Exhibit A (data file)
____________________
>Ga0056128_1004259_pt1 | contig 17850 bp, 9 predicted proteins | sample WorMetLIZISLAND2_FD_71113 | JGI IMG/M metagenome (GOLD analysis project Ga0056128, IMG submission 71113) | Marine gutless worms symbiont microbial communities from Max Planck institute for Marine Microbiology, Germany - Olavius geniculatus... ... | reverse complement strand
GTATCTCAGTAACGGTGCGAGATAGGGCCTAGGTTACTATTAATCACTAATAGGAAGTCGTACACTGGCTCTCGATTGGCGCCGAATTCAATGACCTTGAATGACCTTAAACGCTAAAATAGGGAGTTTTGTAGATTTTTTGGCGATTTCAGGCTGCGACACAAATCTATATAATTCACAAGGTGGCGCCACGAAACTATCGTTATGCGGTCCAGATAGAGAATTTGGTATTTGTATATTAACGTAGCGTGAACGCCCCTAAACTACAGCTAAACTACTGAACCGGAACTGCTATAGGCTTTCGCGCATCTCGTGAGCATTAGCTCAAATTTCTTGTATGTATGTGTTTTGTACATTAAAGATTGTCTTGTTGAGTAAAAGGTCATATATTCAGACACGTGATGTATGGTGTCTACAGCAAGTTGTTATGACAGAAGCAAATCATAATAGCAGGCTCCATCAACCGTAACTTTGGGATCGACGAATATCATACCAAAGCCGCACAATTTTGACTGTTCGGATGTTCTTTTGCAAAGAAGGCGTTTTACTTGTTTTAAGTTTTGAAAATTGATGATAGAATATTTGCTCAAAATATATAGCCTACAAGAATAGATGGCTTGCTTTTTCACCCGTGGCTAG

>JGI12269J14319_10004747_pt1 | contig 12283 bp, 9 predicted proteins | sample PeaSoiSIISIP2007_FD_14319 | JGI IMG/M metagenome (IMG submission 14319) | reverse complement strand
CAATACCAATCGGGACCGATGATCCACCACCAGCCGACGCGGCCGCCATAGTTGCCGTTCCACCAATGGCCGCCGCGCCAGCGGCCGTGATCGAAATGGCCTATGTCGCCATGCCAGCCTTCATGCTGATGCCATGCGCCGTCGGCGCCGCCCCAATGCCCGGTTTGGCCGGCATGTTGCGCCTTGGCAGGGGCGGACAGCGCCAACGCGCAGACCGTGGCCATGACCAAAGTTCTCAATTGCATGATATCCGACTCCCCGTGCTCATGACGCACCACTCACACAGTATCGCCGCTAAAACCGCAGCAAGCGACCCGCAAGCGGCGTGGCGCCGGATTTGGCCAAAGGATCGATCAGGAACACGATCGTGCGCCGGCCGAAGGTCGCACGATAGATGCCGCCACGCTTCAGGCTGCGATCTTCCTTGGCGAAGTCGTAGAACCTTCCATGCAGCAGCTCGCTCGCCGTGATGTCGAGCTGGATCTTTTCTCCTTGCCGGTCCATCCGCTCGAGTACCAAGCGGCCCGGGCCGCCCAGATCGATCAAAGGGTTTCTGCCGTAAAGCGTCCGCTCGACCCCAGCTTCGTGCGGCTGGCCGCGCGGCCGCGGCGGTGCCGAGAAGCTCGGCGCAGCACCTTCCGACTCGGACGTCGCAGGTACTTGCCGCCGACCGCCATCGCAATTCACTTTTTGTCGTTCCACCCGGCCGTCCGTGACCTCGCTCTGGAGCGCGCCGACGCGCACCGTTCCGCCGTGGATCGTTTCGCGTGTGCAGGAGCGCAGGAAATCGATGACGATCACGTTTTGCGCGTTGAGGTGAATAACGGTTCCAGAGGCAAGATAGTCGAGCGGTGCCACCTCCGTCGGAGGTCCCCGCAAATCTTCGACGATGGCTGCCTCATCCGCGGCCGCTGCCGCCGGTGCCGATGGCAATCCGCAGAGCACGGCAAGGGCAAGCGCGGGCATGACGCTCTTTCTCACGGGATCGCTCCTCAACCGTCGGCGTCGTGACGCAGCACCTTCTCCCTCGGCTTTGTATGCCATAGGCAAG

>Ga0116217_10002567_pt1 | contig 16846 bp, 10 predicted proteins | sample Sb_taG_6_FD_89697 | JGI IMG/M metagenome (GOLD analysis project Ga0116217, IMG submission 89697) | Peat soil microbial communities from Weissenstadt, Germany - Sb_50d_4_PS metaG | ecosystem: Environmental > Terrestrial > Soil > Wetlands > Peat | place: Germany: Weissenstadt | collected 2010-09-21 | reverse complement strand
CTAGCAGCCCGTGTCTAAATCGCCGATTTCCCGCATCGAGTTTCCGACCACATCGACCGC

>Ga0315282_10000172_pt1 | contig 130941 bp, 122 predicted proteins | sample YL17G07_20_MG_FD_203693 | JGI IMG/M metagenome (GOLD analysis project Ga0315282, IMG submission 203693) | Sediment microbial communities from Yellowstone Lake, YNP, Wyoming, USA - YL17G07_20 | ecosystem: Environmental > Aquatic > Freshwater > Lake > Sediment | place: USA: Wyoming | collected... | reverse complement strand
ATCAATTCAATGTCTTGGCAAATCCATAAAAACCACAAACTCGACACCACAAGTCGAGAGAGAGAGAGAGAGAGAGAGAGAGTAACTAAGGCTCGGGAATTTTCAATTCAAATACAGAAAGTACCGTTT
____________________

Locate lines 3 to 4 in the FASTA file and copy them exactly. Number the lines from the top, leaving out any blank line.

>JGI12269J14319_10004747_pt1 | contig 12283 bp, 9 predicted proteins | sample PeaSoiSIISIP2007_FD_14319 | JGI IMG/M metagenome (IMG submission 14319) | reverse complement strand
CAATACCAATCGGGACCGATGATCCACCACCAGCCGACGCGGCCGCCATAGTTGCCGTTCCACCAATGGCCGCCGCGCCAGCGGCCGTGATCGAAATGGCCTATGTCGCCATGCCAGCCTTCATGCTGATGCCATGCGCCGTCGGCGCCGCCCCAATGCCCGGTTTGGCCGGCATGTTGCGCCTTGGCAGGGGCGGACAGCGCCAACGCGCAGACCGTGGCCATGACCAAAGTTCTCAATTGCATGATATCCGACTCCCCGTGCTCATGACGCACCACTCACACAGTATCGCCGCTAAAACCGCAGCAAGCGACCCGCAAGCGGCGTGGCGCCGGATTTGGCCAAAGGATCGATCAGGAACACGATCGTGCGCCGGCCGAAGGTCGCACGATAGATGCCGCCACGCTTCAGGCTGCGATCTTCCTTGGCGAAGTCGTAGAACCTTCCATGCAGCAGCTCGCTCGCCGTGATGTCGAGCTGGATCTTTTCTCCTTGCCGGTCCATCCGCTCGAGTACCAAGCGGCCCGGGCCGCCCAGATCGATCAAAGGGTTTCTGCCGTAAAGCGTCCGCTCGACCCCAGCTTCGTGCGGCTGGCCGCGCGGCCGCGGCGGTGCCGAGAAGCTCGGCGCAGCACCTTCCGACTCGGACGTCGCAGGTACTTGCCGCCGACCGCCATCGCAATTCACTTTTTGTCGTTCCACCCGGCCGTCCGTGACCTCGCTCTGGAGCGCGCCGACGCGCACCGTTCCGCCGTGGATCGTTTCGCGTGTGCAGGAGCGCAGGAAATCGATGACGATCACGTTTTGCGCGTTGAGGTGAATAACGGTTCCAGAGGCAAGATAGTCGAGCGGTGCCACCTCCGTCGGAGGTCCCCGCAAATCTTCGACGATGGCTGCCTCATCCGCGGCCGCTGCCGCCGGTGCCGATGGCAATCCGCAGAGCACGGCAAGGGCAAGCGCGGGCATGACGCTCTTTCTCACGGGATCGCTCCTCAACCGTCGGCGTCGTGACGCAGCACCTTCTCCCTCGGCTTTGTATGCCATAGGCAAG